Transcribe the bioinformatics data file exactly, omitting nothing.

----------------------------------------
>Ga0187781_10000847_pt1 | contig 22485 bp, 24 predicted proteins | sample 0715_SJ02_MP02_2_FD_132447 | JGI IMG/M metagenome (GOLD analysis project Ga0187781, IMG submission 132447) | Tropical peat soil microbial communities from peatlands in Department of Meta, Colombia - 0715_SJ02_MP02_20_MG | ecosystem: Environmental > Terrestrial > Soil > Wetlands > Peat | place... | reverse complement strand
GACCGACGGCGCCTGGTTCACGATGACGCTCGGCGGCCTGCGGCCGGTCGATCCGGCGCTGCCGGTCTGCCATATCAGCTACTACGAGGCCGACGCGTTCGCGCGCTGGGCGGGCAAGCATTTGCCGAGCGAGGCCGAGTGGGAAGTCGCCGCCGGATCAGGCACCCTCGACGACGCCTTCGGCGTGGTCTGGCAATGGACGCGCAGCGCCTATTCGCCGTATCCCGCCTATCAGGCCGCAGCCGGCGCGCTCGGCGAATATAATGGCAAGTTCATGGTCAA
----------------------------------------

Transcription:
>Ga0187781_10000847_pt1 | contig 22485 bp, 24 predicted proteins | sample 0715_SJ02_MP02_2_FD_132447 | JGI IMG/M metagenome (GOLD analysis project Ga0187781, IMG submission 132447) | Tropical peat soil microbial communities from peatlands in Department of Meta, Colombia - 0715_SJ02_MP02_20_MG | ecosystem: Environmental > Terrestrial > Soil > Wetlands > Peat | place... | reverse complement strand
GACCGACGGCGCCTGGTTCACGATGACGCTCGGCGGCCTGCGGCCGGTCGATCCGGCGCTGCCGGTCTGCCATATCAGCTACTACGAGGCCGACGCGTTCGCGCGCTGGGCGGGCAAGCATTTGCCGAGCGAGGCCGAGTGGGAAGTCGCCGCCGGATCAGGCACCCTCGACGACGCCTTCGGCGTGGTCTGGCAATGGACGCGCAGCGCCTATTCGCCGTATCCCGCCTATCAGGCCGCAGCCGGCGCGCTCGGCGAATATAATGGCAAGTTCATGGTCAA